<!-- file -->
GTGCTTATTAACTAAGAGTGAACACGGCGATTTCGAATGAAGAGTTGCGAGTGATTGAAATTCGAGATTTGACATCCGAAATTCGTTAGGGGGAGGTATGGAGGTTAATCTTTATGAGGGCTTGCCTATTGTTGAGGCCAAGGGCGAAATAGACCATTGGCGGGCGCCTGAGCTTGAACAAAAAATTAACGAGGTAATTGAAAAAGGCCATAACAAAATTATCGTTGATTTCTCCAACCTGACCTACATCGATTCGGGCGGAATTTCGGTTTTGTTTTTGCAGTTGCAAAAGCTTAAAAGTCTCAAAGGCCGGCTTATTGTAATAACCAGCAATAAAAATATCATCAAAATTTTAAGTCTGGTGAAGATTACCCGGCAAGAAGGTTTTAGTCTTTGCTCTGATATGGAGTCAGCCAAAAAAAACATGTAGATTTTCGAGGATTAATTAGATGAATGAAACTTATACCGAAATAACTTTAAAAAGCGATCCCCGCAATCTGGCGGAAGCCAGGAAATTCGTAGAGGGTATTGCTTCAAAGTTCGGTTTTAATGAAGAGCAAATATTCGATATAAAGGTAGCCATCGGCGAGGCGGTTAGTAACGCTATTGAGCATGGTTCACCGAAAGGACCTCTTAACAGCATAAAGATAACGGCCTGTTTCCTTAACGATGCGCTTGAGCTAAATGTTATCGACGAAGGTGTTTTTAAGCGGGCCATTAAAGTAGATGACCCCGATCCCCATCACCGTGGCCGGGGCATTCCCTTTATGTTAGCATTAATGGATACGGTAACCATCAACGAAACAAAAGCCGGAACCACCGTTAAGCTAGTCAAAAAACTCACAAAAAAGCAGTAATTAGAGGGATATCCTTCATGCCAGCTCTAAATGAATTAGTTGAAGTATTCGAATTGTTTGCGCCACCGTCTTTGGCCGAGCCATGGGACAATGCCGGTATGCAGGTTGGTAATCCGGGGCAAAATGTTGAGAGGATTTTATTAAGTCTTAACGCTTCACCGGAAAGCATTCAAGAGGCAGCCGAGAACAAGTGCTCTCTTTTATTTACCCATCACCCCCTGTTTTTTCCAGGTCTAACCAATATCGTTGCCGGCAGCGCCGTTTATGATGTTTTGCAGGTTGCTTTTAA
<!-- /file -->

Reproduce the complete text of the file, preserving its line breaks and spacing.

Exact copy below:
GTGCTTATTAACTAAGAGTGAACACGGCGATTTCGAATGAAGAGTTGCGAGTGATTGAAATTCGAGATTTGACATCCGAAATTCGTTAGGGGGAGGTATGGAGGTTAATCTTTATGAGGGCTTGCCTATTGTTGAGGCCAAGGGCGAAATAGACCATTGGCGGGCGCCTGAGCTTGAACAAAAAATTAACGAGGTAATTGAAAAAGGCCATAACAAAATTATCGTTGATTTCTCCAACCTGACCTACATCGATTCGGGCGGAATTTCGGTTTTGTTTTTGCAGTTGCAAAAGCTTAAAAGTCTCAAAGGCCGGCTTATTGTAATAACCAGCAATAAAAATATCATCAAAATTTTAAGTCTGGTGAAGATTACCCGGCAAGAAGGTTTTAGTCTTTGCTCTGATATGGAGTCAGCCAAAAAAAACATGTAGATTTTCGAGGATTAATTAGATGAATGAAACTTATACCGAAATAACTTTAAAAAGCGATCCCCGCAATCTGGCGGAAGCCAGGAAATTCGTAGAGGGTATTGCTTCAAAGTTCGGTTTTAATGAAGAGCAAATATTCGATATAAAGGTAGCCATCGGCGAGGCGGTTAGTAACGCTATTGAGCATGGTTCACCGAAAGGACCTCTTAACAGCATAAAGATAACGGCCTGTTTCCTTAACGATGCGCTTGAGCTAAATGTTATCGACGAAGGTGTTTTTAAGCGGGCCATTAAAGTAGATGACCCCGATCCCCATCACCGTGGCCGGGGCATTCCCTTTATGTTAGCATTAATGGATACGGTAACCATCAACGAAACAAAAGCCGGAACCACCGTTAAGCTAGTCAAAAAACTCACAAAAAAGCAGTAATTAGAGGGATATCCTTCATGCCAGCTCTAAATGAATTAGTTGAAGTATTCGAATTGTTTGCGCCACCGTCTTTGGCCGAGCCATGGGACAATGCCGGTATGCAGGTTGGTAATCCGGGGCAAAATGTTGAGAGGATTTTATTAAGTCTTAACGCTTCACCGGAAAGCATTCAAGAGGCAGCCGAGAACAAGTGCTCTCTTTTATTTACCCATCACCCCCTGTTTTTTCCAGGTCTAACCAATATCGTTGCCGGCAGCGCCGTTTATGATGTTTTGCAGGTTGCTTTTAA